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The Internet Has Sucky Taste in Films

Date/Time Permalink: 12/10/09 01:01:52 pm
Category: Geek Culture

I've been noticing a trend in films discussed online in the past few years. The more the social web hypes a film, the less I'm going to like it. You might see it as hype backlash. I'm definitely keeping my head while all about me are losing theirs.

With 300, I basically watched it for the memes. Now I know what "This is SPARTAAAAA!" is all about. Big deal. It's OK for extra-cheesy entertainment, but it's the kind of film where I own the DVD and only watched it twice - the second time just to mock it.

With The Dork Dark Knight, there's no chance that I'd like it after the juggernaut of marketing saturation that it was. It was meh-OK. Yes, I know, a different interpretation of the Batman mythos. I'm bat-burned-out. Here, I'll say it: Heath Ledger did not make a better Joker than Jack Nicholson. Yes, I'm sorry he's dead and it's commendable that he did Brokeback Mountain. But there was no chance that the film could live up to the million squeeing fanbois having trembling, eye-rolling orgasms of catharsis over it. Fortunately we'll never have to deal with that again, because there's a whole generation there that has sworn that they will never watch a film again so as not to tarnish the everlasting memory of its perfect glory. That's nice. They'll look ridiculous with it tattooed on their forehead at age 40.

The Matrix films sucked. How anybody can be a geek and like that franchise is a loss for me to explain. The Matrix series was cheap fantasy done by people who were too ADD to pay attention long enough to get a story straight. I never managed to sit all the way through a Matrix film. People are reading deep meanings into a film that has no meaning. Kind of like with Tarot cards. Why, look at the pretty pictures; they must mean something!

So the other day... I caught Primer. Once.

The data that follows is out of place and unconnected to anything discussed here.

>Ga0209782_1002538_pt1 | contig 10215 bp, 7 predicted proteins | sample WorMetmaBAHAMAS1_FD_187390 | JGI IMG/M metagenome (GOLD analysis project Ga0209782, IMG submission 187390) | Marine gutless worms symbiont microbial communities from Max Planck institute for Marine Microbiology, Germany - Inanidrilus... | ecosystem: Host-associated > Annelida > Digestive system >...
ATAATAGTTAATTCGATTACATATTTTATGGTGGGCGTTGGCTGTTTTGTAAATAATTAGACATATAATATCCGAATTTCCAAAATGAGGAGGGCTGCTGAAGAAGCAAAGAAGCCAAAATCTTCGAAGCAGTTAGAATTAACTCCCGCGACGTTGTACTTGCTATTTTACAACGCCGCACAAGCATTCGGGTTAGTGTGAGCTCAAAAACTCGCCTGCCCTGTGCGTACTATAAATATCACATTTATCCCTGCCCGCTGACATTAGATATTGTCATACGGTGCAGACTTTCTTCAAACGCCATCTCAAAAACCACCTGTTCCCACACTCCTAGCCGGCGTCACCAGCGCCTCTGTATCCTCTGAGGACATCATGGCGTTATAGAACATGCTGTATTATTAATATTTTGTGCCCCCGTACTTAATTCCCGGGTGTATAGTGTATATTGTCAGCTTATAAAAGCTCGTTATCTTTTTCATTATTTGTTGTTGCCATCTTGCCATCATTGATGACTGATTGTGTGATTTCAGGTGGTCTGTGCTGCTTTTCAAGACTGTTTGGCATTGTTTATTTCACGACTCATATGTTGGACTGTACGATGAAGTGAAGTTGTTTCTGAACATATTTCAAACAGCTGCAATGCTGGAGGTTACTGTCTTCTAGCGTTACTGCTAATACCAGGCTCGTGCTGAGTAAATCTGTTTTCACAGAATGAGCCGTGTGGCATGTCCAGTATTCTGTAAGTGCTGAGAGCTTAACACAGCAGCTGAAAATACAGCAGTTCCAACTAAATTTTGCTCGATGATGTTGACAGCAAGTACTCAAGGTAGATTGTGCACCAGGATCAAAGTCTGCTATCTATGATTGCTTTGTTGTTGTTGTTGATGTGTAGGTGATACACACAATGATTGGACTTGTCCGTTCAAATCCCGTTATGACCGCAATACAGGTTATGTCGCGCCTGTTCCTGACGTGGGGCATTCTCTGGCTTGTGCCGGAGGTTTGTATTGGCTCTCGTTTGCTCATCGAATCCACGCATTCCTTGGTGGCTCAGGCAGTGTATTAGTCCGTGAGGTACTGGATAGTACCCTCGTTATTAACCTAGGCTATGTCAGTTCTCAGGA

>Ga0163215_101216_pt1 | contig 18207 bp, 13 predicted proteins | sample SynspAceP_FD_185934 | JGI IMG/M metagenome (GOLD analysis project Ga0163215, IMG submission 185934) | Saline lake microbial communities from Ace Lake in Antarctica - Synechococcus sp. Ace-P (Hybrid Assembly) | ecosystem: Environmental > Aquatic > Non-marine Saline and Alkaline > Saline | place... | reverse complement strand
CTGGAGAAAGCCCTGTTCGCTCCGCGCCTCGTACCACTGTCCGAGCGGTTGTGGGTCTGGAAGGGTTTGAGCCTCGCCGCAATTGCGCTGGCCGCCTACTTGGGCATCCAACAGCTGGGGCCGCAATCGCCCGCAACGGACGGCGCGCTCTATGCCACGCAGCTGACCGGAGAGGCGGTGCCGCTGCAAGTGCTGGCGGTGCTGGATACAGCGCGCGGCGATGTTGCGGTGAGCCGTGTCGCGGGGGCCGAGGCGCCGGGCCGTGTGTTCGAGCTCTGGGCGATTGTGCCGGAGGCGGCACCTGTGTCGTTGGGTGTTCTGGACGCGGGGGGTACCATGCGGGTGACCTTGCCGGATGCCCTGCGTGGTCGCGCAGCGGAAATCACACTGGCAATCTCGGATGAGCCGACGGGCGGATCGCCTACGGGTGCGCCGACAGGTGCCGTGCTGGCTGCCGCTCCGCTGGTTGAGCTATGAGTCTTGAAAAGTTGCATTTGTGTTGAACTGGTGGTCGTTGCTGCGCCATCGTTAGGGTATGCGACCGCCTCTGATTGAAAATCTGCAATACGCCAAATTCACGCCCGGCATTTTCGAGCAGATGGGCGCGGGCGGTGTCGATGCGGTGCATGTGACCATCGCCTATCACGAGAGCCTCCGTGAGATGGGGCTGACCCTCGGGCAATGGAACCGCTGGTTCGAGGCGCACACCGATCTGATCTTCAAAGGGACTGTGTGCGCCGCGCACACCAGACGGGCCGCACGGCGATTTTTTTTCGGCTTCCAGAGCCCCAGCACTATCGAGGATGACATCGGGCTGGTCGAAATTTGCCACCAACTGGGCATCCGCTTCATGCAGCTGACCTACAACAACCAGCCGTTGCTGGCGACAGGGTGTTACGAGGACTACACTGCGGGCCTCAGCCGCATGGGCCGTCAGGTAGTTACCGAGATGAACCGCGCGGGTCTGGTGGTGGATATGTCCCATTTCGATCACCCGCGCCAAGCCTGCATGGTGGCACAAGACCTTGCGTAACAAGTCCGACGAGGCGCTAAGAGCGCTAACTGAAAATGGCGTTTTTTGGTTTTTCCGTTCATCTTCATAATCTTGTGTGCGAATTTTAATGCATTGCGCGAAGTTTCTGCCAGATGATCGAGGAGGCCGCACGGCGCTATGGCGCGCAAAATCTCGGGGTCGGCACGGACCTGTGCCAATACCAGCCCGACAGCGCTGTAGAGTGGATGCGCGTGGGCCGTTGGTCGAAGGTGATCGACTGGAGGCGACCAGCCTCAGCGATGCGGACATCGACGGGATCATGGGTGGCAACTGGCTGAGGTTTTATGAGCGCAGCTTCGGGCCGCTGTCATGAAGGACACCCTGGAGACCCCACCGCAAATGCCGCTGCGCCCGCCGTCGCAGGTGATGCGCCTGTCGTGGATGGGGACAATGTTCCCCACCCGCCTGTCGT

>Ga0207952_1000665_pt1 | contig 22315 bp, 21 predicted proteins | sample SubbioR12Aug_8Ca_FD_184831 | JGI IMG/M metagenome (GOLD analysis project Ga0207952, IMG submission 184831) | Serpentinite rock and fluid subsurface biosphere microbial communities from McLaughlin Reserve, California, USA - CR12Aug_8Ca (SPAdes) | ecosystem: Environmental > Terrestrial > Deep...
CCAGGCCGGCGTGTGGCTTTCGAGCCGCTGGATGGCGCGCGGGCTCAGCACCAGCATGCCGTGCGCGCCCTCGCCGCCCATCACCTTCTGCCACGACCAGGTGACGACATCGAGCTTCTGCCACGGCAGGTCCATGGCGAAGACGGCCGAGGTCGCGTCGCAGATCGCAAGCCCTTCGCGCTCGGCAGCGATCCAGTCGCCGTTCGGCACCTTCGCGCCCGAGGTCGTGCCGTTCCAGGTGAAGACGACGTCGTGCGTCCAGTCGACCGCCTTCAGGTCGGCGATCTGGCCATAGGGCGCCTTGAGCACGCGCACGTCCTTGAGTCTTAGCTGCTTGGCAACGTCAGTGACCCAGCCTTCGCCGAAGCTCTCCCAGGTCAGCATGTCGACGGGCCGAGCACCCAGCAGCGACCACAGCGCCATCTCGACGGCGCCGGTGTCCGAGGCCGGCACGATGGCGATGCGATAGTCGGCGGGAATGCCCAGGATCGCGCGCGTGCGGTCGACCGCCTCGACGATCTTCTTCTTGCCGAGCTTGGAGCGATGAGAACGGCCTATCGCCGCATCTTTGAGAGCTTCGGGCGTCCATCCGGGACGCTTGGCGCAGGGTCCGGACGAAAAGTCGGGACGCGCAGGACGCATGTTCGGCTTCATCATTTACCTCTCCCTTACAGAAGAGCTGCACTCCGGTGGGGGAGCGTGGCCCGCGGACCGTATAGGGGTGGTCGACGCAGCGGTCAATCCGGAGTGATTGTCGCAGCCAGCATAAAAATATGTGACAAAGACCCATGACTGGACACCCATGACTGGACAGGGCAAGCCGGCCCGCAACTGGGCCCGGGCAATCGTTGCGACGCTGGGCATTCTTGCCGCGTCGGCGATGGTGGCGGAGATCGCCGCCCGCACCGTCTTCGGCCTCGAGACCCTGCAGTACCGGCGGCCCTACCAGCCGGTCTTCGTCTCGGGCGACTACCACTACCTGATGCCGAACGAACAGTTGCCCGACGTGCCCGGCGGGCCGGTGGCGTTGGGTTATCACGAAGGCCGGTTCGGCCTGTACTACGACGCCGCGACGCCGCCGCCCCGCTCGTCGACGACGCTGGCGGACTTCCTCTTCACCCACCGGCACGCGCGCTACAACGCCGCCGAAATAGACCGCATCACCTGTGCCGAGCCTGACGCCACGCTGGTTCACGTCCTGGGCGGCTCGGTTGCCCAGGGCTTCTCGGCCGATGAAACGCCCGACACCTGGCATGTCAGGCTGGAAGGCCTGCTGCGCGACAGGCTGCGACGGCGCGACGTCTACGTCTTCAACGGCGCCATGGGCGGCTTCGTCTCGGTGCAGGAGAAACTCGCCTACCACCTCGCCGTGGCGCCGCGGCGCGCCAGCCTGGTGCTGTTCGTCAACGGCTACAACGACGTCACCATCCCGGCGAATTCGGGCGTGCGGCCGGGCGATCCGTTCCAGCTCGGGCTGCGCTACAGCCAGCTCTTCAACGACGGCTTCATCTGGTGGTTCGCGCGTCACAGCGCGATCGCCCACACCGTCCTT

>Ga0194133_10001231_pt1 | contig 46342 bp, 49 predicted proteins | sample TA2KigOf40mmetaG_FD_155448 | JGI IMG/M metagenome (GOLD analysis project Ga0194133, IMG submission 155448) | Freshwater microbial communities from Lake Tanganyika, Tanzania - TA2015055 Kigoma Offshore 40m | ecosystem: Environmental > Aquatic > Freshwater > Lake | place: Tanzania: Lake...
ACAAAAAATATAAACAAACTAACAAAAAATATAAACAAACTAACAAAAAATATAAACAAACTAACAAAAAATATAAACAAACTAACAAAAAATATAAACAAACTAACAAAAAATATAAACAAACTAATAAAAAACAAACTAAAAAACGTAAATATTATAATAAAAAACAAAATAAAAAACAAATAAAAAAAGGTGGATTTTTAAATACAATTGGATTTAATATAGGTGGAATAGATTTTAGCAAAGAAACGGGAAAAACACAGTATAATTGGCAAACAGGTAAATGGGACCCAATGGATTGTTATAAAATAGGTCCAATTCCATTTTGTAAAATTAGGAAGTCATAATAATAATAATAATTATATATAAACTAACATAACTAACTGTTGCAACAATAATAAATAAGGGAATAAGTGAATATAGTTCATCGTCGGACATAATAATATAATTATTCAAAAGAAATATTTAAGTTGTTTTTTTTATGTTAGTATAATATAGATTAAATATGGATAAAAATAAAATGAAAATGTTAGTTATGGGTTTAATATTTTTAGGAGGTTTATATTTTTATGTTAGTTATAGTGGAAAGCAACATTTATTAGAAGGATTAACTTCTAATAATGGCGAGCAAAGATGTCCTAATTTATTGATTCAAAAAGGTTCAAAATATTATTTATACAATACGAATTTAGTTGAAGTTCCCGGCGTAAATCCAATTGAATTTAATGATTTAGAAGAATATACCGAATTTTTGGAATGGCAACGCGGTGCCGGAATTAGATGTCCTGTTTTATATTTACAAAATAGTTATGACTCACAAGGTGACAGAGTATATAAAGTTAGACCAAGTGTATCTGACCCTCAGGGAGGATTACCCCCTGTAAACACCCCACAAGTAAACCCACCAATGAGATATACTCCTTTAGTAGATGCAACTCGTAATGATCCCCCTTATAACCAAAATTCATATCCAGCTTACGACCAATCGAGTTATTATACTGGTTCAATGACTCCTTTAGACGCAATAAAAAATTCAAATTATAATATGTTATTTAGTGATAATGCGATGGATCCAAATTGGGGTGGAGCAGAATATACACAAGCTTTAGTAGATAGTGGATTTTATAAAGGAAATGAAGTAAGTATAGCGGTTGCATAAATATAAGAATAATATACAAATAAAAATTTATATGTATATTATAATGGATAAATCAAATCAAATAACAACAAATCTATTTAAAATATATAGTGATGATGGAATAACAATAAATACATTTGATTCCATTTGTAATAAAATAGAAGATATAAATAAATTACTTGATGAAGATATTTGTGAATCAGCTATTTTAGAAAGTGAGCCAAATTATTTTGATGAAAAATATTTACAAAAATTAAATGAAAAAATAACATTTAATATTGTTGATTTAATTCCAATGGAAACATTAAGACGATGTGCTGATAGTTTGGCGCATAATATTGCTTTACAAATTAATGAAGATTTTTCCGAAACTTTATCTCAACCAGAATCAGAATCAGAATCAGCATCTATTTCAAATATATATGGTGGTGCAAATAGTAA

Yes, I understood some of it - not all of it, of course. The reason it's hard to understand is not because it's brilliant, but rather because it's muddled and murky, perhaps deliberately so for the purpose of obfuscating what's going on. It's a good film, for its style. I found it interesting. I have actually worked with Argon, know that car batteries pump 12 volts, have built things out of microchips, and can follow a discussion about superconductivity as long as you go slow. You can't distract me with techno-babble.

But when I see everybody apologizing for it because it's so confusing and explaining what it really meant, I can't get past the simple flaw that it fails to tell the story. No, I don't watch a film so I can read a thesis to explain it later. Because I have a hard time accepting that the thesis is correct. How do we even know that this is about time travel at all? Maybe the box makes you hallucinate. You can draw all the charts and diagrams and infographics you want, but what you have is a bunch of Powerpoint slides explaining your theory. Which, if the film could tell the story on its own two feet, we wouldn't need.

And I'm talking as a David Lynch fan. There's more going on in Inland Empire than there is in Primer. There's more to a mindf*** than just being obscure.

Internet, we're through. I like you, but I'm not going to let you recommend any more films to me.

All you need is wuv wuv wuv

Update 8/24/10: I have recently applied this new policy to Inception. First I heard about it and I was curious. Then fanbois online starting creaming about it, and I got turned off. Then the film was hyped and astroturfed from end to end of social media and I got more turned off. Then the insect-minded fanbois can't shut up about it weeks later, and now... only now do I find out that it was directed by Christopher Nolan, the guy who cursed us with Dork Knight.

What is up with the fantards around this one director? Google "Christopher Nolan" along with "objectivist" and read the interesting results; he's hugely popular with Randroids. For reasons which I probably don't want to know.

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